miércoles, 31 de octubre de 2012
Slavoj Zizek, The Return to Hegel
A rambling lecture on Hegel and historicity (& Marxism & Malebranche & Masturbation, etc.), with an emphasis on the retroactive dimension of the historical process, which is what I'm interested in:
"You can only discover a necessity retroactively"."Necessities only take place retroactively". "Once things happen, then they become necessary" (3rd video).
Something unique happened in Hegel: post-Hegelian philosophy is an attempt to obliterate what Hegel did, in part by constructing a ridiculous image of Hegel—a kind of screen memory which conceals a (Lacanian) traumatic excess.
The beginnings of the anti-Idealist critique of Hegel in Schelling: the Idea is a secondary process, the natural process including the unconscious & the world's body so to speak is the primary process. (Of course one can argue that Hegel's perspectival focus on the idea is an axiomatic perspectival choice, a focus of attention).
Kant: "Man is an animal who needs a master" to tame a certain excess of non-natural instinct (what Freud calls the "death drive" or immortality, something that insists beyond life and death). It's not that culture breaks with nature, there is in between these instincts which are no longer purely animal, the death drive, the sex drive...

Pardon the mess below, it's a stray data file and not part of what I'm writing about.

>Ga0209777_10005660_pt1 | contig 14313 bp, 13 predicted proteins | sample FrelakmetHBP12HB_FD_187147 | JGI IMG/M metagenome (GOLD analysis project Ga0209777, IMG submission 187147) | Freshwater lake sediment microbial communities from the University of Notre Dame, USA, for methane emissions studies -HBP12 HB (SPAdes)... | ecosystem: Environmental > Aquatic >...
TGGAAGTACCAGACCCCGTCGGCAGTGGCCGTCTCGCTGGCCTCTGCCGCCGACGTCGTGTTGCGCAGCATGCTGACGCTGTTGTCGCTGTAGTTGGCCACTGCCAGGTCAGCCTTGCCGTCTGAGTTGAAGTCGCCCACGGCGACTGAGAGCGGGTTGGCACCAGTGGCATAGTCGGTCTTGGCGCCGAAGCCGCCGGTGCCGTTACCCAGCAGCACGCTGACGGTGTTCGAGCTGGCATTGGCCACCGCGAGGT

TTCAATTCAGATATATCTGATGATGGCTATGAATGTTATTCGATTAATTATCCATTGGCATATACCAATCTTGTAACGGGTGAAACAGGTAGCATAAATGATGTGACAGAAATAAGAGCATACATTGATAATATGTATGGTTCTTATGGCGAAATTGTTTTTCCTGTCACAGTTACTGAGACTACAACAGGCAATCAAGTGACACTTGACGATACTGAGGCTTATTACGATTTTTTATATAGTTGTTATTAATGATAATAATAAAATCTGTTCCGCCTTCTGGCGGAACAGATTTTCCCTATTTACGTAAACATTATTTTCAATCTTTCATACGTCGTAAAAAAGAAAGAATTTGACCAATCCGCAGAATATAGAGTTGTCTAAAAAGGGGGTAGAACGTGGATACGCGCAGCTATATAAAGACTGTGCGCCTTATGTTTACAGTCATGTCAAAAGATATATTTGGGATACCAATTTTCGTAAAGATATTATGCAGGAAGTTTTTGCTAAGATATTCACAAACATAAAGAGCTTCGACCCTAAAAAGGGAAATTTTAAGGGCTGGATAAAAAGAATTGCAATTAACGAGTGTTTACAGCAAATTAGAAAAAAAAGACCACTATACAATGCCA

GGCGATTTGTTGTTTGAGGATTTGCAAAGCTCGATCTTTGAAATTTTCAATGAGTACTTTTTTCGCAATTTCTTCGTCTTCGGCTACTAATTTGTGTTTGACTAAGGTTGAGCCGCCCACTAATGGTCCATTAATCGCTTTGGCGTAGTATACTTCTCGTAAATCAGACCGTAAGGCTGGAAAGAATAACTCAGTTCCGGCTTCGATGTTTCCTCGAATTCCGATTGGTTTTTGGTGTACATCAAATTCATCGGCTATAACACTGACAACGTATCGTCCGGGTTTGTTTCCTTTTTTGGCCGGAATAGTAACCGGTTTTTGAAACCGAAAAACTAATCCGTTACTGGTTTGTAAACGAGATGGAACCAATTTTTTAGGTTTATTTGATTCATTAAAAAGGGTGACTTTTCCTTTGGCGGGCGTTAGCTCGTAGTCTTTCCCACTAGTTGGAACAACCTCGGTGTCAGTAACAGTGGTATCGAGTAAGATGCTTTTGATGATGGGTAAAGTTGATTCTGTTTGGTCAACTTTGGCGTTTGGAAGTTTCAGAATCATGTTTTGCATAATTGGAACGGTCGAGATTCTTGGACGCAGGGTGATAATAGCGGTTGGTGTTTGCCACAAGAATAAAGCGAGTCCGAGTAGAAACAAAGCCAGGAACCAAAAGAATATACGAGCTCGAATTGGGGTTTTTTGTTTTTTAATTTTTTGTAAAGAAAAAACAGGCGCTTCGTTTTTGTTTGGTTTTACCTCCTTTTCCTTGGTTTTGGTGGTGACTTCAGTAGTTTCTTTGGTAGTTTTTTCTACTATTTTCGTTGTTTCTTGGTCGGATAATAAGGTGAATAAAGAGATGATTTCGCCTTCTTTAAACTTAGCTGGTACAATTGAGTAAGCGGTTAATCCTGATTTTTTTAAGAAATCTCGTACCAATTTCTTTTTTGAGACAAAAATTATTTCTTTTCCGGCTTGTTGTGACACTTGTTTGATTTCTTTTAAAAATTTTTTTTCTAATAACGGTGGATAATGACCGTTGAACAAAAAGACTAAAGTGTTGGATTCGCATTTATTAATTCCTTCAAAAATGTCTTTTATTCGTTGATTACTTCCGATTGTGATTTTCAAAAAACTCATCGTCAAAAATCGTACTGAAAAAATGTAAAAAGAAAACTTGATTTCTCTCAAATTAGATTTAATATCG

We humans do many things which do not have a utilitarian value (Zizek is looking for the word exaptation, spandrels, etc.—mixing it up a bit with the concept of sexual selection). Pinker and the "chocolate fudge" idea of the mind, exaptation gone wild. Our mind did not emerge to understand itself, Pinker says, but to deal with practical purposes. But we do bother about impossible tasks from the very beginning, metaphysics, philosophy. All great inventions emerge from an unusual logic of discoverty: you invent something out of metaphysical speculation, and later practical uses appear. It doesn't work the Marxist way.
(And I suppose that's the beginning of a return to Hegel).
Humans internalize desire in an irrational way—not like the apes' rational choice or partners— humans stick it out to the end, in an irrational way. The other world, immortality, the Undead... Freud's problem was to deal with that, that excess of desire. What Zizek tries to do is to combine German idealism and Freudianism—not in order to demean German idealism, but to raise Freud to the category of a philosophical thinker.